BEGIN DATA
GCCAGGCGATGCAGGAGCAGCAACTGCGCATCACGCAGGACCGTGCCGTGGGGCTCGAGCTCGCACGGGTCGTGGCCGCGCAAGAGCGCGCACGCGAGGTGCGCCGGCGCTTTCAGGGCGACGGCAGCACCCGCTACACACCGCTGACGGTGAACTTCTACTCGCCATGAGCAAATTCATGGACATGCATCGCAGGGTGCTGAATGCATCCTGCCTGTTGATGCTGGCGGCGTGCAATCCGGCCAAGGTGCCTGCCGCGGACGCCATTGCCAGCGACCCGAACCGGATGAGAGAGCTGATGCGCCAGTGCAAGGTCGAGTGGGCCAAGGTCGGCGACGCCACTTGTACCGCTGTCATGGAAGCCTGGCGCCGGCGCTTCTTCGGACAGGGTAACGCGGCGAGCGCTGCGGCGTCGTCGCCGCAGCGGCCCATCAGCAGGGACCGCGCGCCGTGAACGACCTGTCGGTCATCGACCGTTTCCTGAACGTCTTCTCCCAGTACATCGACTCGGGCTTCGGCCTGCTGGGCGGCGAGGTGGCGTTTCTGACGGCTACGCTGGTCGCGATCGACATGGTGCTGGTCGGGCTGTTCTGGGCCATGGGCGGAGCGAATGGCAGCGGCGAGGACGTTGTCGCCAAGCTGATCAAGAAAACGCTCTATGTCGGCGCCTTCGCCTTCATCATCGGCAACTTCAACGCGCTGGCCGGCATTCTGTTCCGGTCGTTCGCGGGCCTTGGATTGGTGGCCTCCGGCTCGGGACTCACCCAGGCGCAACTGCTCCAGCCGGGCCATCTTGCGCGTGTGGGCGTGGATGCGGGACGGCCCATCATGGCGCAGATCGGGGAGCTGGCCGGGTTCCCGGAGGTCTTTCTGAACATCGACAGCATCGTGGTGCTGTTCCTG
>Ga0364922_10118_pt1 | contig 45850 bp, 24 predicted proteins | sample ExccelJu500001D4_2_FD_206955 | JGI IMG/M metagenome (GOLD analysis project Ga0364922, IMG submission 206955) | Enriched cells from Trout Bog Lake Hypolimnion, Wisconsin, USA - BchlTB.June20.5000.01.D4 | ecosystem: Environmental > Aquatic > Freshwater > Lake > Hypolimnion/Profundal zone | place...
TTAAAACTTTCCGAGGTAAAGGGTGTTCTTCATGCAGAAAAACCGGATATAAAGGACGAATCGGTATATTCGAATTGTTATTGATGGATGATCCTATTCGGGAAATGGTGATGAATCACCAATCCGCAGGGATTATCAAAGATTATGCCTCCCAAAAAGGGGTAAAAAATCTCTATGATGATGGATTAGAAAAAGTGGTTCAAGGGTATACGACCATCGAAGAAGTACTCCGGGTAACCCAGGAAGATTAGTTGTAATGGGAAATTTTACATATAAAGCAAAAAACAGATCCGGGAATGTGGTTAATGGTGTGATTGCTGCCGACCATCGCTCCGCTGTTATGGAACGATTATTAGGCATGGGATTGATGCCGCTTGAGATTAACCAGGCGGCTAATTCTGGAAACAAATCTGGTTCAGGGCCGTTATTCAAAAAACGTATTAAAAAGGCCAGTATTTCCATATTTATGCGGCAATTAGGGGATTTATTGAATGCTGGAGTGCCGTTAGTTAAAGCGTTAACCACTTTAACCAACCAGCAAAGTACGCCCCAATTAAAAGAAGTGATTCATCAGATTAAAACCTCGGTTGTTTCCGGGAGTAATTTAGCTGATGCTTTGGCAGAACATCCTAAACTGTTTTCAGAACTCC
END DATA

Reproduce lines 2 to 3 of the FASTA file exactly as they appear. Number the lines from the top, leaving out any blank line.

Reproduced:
>Ga0364922_10118_pt1 | contig 45850 bp, 24 predicted proteins | sample ExccelJu500001D4_2_FD_206955 | JGI IMG/M metagenome (GOLD analysis project Ga0364922, IMG submission 206955) | Enriched cells from Trout Bog Lake Hypolimnion, Wisconsin, USA - BchlTB.June20.5000.01.D4 | ecosystem: Environmental > Aquatic > Freshwater > Lake > Hypolimnion/Profundal zone | place...
TTAAAACTTTCCGAGGTAAAGGGTGTTCTTCATGCAGAAAAACCGGATATAAAGGACGAATCGGTATATTCGAATTGTTATTGATGGATGATCCTATTCGGGAAATGGTGATGAATCACCAATCCGCAGGGATTATCAAAGATTATGCCTCCCAAAAAGGGGTAAAAAATCTCTATGATGATGGATTAGAAAAAGTGGTTCAAGGGTATACGACCATCGAAGAAGTACTCCGGGTAACCCAGGAAGATTAGTTGTAATGGGAAATTTTACATATAAAGCAAAAAACAGATCCGGGAATGTGGTTAATGGTGTGATTGCTGCCGACCATCGCTCCGCTGTTATGGAACGATTATTAGGCATGGGATTGATGCCGCTTGAGATTAACCAGGCGGCTAATTCTGGAAACAAATCTGGTTCAGGGCCGTTATTCAAAAAACGTATTAAAAAGGCCAGTATTTCCATATTTATGCGGCAATTAGGGGATTTATTGAATGCTGGAGTGCCGTTAGTTAAAGCGTTAACCACTTTAACCAACCAGCAAAGTACGCCCCAATTAAAAGAAGTGATTCATCAGATTAAAACCTCGGTTGTTTCCGGGAGTAATTTAGCTGATGCTTTGGCAGAACATCCTAAACTGTTTTCAGAACTCC